After purchasing an Avantree Leaf for my PlayStation 4, I recently got the urge to find a similar product that would allow me to seamlessly pair AirPods with Nintendo Switch when playing portably. After a bit of searching, I came across HomeSpot. This nifty device plugs directly in via USB-C, which ensures it is always powered up and ready to go. I purchased both HomeSpot and HORI Split Pad Pro (recently reviewed). Continue reading to learn about the pros and cons HomeSpot.
HomeSpot shouldn’t be necessary, but I am glad it exists
Given the age of PlayStation 4, I reluctantly give it a pass for not working natively with newer devices like AirPods. Sure, Sony made the decision to push its own propriety headsets, but the console came over three years before AirPods hit the market and pushed the industry towards adopting wireless headphones.
Nintendo Switch was released several months after AirPods hit the scene. On top of that, Nintendo’s flagship console is pitched as a portable device. A product category that arguably stands to benefit the most from wireless headsets. As my use of wireless headphones has increased, I’ve been on the hunt to streamline my headset collection, something that HomeSpot has helped me to accomplish.
Simple pairing, minimal latency
Despite the fact that HomeSpot comes with a booklet, I have never needed to crack it open. It worked exactly as expected. Simply plug it in to the Nintendo Switch’s USB-C port and hold down one of the two buttons along the front to pair. One neat feature here is that you can actually connect two headsets, making this device great for multiplayer games as well. With a month of HomeSpot use under my belt, I have yet to notice any latency issues.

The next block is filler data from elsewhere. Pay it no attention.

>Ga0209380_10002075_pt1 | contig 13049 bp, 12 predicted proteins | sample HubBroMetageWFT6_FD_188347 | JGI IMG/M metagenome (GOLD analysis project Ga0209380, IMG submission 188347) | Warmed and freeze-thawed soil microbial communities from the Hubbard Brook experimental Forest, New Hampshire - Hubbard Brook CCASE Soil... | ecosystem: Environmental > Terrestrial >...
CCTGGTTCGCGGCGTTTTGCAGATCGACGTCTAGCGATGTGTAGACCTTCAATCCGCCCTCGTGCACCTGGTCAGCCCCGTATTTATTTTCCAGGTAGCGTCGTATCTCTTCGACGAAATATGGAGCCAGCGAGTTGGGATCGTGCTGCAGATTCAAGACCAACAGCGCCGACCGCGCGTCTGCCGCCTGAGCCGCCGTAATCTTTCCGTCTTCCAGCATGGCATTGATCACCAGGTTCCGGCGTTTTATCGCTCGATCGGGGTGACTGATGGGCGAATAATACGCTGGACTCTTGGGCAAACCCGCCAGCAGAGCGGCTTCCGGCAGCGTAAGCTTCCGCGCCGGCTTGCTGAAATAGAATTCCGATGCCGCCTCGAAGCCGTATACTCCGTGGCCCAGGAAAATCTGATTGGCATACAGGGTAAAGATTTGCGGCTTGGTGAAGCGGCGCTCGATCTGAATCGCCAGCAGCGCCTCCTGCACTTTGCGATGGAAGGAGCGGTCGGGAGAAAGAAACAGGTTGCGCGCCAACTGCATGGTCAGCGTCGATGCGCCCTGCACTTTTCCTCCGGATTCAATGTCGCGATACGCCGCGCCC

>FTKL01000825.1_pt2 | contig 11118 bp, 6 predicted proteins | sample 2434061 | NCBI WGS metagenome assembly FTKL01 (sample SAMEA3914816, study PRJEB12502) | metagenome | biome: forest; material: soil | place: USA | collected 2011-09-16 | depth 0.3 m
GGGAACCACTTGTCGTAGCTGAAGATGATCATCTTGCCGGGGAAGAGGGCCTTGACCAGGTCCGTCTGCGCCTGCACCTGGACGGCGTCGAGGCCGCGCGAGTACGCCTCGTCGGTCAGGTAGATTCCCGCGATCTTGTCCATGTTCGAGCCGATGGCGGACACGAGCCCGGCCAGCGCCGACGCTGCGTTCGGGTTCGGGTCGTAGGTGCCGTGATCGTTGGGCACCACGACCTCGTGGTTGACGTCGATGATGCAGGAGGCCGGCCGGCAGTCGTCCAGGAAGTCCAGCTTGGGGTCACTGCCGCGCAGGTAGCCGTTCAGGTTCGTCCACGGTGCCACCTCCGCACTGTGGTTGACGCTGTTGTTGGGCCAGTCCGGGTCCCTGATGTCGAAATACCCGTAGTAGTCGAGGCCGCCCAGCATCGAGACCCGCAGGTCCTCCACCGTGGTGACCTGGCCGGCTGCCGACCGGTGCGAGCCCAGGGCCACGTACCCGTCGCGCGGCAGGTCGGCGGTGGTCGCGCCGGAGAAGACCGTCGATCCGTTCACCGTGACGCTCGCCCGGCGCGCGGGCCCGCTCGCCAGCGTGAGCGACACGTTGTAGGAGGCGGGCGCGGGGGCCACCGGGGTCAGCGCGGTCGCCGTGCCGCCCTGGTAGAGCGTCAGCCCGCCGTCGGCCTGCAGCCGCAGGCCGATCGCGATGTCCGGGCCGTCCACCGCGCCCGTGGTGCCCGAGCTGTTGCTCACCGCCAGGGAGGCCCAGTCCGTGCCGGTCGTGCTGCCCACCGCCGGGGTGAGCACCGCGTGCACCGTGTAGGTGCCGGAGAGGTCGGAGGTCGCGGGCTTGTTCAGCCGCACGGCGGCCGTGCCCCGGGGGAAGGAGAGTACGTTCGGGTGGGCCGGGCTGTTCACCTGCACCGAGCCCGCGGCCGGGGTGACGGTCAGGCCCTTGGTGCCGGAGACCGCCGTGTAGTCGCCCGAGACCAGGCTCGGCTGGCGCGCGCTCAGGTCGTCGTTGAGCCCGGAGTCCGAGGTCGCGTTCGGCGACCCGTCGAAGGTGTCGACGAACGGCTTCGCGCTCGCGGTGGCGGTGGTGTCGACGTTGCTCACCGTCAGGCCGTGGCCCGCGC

It works in both portable and docked modes
Yet another area that HomeSpot excelled in was its inclusion of a USB-A dongle. This means that players are able to enjoy wireless headphones in both docked and portable modes. Take note that once connected it does look a tad silly, but I think that is a worthy trade-off.
As mentioned earlier, I really think Nintendo dropped the ball here and products like HomeSpot should not need to exist. That being said, having spent a month or so with HomeSpot, I can highly-recommend this $40 accessory to anyone with a desire to pair wireless headphones.
Not only does it pull off the basics, it manages to slide in extra features like a built-in microphone, USB-A dongle, and the ability to pair with two sets of wireless headphones. The only capability that I consider to be missing from HomeSpot is USB-C passthrough so I wouldn’t need to unplug it when docking, but I am not even sure if that feature is technically feasible.
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